135 episodes

Danny Anderson and guests discuss Christianity and the life of the mind.

The Sectarian Review Danny Anderson

    • Religion & Spirituality
    • 4.7, 27 Ratings

Danny Anderson and guests discuss Christianity and the life of the mind.

Customer Reviews

4.7 out of 5
27 Ratings

27 Ratings

Troy H. Jordan ,

Intellectual and Spritual Growth

As a former student of Danny Anderson, I was excited to find his podcast. The classroom discussion that we had during his Kafka course helped to foster my love for literature. Although encompassing a wider range of topics, including pop culture and religion, the conversations on The Sectarian Review are reminiscent of those discussions. In order to awaken intellectually and spritually, one must question one's understandings and beliefes by examining them from different perspectives. The Sectarian Review is a wonderful platform to facilitate this awakening.

L. Blownapart ,

Glad I found this

I’m really glad I found a podcast of left leaning actual Christians. I am more conservative by personality but I want to hear ideas I might neglect and this is the best one I’ve found.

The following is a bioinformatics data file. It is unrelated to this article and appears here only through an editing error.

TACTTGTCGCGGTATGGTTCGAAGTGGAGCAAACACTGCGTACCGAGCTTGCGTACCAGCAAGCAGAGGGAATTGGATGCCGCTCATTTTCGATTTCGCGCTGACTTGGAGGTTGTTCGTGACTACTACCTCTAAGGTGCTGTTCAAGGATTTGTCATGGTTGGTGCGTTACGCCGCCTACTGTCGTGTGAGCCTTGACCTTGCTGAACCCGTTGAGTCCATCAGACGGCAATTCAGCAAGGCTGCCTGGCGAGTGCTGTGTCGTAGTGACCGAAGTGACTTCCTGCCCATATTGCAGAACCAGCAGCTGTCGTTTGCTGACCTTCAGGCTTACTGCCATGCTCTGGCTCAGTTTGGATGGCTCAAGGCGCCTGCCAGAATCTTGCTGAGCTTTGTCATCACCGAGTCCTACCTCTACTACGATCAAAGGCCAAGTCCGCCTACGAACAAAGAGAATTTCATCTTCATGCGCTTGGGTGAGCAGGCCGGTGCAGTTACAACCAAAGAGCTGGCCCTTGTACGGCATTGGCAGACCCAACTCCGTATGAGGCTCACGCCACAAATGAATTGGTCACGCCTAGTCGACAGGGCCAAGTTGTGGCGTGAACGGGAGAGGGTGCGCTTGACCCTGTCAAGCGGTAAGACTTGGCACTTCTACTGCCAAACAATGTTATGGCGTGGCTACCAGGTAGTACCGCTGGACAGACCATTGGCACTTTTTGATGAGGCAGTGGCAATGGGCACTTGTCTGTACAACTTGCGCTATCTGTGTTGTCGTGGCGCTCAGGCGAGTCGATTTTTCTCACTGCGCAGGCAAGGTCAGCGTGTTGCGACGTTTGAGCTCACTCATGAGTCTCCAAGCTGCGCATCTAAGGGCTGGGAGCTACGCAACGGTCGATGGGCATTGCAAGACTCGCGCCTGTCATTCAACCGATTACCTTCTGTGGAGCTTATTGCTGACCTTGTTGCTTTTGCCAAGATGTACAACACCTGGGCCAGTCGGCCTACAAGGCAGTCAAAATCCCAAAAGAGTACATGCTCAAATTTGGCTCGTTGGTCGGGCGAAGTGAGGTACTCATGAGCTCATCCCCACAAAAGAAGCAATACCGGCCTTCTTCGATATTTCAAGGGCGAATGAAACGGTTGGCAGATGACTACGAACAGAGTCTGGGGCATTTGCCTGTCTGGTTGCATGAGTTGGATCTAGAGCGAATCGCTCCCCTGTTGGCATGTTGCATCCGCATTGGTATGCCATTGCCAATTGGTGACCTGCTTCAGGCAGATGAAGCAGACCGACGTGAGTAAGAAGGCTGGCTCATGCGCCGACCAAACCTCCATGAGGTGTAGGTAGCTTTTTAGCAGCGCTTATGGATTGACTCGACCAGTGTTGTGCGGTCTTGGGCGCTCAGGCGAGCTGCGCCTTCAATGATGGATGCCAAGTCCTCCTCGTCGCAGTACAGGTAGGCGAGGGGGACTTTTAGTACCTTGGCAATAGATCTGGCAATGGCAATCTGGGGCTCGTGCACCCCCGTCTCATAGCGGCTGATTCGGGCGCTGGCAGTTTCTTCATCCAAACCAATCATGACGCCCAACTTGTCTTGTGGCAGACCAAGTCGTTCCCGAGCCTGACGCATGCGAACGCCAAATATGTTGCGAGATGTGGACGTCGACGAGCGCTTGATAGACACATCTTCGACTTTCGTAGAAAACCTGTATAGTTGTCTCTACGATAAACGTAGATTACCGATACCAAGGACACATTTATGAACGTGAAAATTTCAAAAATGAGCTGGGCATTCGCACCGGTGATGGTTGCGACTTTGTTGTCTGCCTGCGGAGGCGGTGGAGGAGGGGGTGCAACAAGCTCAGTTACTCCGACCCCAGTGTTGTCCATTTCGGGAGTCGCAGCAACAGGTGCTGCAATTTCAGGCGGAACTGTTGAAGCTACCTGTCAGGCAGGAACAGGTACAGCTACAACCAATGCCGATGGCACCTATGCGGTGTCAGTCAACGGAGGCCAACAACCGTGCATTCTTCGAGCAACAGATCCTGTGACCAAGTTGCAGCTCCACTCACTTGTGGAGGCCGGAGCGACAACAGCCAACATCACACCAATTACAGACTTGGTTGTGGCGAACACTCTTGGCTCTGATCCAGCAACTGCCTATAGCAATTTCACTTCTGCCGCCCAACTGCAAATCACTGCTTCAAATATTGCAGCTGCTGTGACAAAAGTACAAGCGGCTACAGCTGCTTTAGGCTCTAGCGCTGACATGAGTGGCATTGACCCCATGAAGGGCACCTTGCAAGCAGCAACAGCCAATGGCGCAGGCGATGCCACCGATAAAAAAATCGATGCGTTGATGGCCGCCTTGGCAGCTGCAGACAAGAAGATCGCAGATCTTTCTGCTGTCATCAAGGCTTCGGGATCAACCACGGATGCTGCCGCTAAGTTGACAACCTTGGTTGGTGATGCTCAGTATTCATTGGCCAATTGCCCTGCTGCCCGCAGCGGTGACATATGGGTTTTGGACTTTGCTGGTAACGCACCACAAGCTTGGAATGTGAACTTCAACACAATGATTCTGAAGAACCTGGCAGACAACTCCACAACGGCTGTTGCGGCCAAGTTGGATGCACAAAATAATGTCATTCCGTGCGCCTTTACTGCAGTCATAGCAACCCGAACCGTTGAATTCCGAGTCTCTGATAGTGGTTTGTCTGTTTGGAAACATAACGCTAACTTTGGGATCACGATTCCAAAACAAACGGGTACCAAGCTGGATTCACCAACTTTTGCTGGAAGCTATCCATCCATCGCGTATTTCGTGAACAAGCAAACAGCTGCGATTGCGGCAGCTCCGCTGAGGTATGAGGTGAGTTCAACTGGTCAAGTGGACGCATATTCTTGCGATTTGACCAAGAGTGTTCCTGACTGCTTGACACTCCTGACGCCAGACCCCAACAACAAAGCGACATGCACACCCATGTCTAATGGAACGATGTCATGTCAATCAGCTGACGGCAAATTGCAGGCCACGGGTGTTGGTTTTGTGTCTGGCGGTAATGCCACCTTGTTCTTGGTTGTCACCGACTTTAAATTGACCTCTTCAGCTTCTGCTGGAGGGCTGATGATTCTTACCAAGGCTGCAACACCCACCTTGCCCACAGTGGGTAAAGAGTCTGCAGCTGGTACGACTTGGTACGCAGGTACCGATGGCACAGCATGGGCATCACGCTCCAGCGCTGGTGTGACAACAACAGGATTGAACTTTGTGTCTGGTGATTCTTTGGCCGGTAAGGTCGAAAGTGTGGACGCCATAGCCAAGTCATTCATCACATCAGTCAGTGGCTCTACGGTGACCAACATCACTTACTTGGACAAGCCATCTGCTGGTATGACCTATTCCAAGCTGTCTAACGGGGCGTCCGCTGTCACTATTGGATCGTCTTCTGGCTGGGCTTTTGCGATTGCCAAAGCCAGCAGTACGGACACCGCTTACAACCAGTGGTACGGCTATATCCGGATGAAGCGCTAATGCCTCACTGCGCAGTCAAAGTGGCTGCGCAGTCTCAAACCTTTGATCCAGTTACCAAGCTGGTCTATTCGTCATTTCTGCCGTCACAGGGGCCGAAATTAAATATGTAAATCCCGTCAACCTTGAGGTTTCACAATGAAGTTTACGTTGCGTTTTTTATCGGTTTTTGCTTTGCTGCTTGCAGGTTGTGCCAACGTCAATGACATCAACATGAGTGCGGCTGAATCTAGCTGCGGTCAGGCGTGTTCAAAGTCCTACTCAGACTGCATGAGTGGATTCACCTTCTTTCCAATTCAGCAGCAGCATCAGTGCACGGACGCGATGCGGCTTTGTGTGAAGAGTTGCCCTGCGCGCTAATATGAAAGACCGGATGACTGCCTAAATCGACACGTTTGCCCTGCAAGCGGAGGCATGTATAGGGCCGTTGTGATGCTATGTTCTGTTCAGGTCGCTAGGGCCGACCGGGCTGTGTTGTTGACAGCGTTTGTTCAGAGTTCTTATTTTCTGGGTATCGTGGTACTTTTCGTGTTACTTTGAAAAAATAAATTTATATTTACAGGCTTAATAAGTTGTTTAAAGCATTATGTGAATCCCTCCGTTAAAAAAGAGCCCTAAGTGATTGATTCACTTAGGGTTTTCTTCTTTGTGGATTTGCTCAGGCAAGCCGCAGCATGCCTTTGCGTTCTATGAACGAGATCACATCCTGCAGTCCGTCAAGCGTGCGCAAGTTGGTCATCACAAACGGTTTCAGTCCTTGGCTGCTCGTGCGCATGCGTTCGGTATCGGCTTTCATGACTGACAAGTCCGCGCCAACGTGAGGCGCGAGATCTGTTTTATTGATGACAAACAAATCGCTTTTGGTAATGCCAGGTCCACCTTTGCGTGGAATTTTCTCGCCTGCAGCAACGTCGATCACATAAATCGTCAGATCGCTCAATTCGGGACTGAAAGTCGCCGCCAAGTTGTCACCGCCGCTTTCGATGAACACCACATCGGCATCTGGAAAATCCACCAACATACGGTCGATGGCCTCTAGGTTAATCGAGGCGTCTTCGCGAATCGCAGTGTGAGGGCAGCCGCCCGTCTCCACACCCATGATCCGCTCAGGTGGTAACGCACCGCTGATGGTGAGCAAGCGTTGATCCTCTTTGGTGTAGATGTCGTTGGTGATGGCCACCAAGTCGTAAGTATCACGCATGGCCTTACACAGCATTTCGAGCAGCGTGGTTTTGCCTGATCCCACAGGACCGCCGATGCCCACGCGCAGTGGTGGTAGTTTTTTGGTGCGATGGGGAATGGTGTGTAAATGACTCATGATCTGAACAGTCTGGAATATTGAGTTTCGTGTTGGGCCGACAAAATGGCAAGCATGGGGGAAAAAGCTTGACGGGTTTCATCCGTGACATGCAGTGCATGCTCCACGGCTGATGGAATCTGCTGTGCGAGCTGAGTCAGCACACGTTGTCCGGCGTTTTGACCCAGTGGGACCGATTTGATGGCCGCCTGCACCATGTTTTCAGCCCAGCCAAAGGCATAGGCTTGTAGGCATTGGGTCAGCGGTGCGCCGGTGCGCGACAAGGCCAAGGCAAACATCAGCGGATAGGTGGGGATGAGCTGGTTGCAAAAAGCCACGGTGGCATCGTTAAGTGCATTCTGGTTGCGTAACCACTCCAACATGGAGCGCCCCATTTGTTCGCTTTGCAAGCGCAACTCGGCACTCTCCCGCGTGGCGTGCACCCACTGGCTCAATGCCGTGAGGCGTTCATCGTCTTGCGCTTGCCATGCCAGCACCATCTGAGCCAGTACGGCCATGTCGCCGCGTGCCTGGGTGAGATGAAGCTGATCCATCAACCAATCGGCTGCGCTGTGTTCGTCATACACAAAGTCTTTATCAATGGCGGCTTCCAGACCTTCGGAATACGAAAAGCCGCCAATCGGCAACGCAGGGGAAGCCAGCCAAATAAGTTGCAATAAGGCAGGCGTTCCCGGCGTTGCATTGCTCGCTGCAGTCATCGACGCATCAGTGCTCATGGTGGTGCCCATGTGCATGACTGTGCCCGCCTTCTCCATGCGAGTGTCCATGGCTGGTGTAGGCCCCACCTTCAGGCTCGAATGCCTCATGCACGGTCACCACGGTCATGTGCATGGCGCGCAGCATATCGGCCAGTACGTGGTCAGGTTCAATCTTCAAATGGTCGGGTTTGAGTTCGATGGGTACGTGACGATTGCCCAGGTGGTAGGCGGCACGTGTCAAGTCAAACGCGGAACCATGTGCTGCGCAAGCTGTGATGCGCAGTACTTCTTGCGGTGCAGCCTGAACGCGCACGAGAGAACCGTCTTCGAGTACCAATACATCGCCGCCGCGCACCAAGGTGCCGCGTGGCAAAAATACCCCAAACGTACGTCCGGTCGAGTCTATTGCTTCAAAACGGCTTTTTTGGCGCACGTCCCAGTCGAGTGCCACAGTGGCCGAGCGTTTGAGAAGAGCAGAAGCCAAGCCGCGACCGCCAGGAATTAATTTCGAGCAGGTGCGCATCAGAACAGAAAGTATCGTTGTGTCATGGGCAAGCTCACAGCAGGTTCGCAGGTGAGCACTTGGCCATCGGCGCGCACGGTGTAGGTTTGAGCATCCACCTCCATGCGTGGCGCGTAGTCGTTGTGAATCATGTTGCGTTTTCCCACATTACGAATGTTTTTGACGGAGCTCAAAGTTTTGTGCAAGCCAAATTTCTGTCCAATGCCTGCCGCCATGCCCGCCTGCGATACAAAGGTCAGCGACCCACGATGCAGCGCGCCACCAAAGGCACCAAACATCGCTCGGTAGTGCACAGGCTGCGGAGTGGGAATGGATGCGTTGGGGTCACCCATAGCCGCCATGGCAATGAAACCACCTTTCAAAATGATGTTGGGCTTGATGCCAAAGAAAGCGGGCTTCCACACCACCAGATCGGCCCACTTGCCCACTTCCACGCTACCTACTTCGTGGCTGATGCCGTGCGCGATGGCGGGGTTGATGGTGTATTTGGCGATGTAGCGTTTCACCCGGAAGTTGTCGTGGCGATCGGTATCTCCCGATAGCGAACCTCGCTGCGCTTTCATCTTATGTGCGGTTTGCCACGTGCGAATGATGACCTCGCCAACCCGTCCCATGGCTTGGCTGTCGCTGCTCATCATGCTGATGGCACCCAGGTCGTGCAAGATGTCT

David Burris ,

Great for Christian and Non-Christian Thinkers Alike

Despite the internet's constant solicitations for me to rate everything I do online, generally I avoid leaving them. However, I have now listened to about 2/3 of the Sectarian Review episodes, and am increasingly finding the program one of my favorite podcasts to listen to, moving it up to the top whenever it drops. Danny Anderson is such a gracious and encouraging host. Although unshy about stating and contending for his particular point of view, he does so in such a charitable and good-natured way that the discussions are always civil, constructive, and interesting. As someone who is both a college professor at a public institution, as well as highly involved in what most would identify an evangelical Christian church, I am always interested in discovering conversations that challenge and pull apart traditional right/left political and theological categories, as well as provide critical reflection on the practices, assumptions, and slogans ubiquitous within the American (especially Evangelical Protestant) church, from the standpoint of someone who is both in it and committed to it. SR is a program that does precisely that. I don't prefer every guest that comes on, or the subtle but present post-modern vernacular that tinges the way that many teachers in the humanities converse about issues. But on the whole, SR is a worthwhile, fun, and engaging program for Christian and non-christian thinkers alike.

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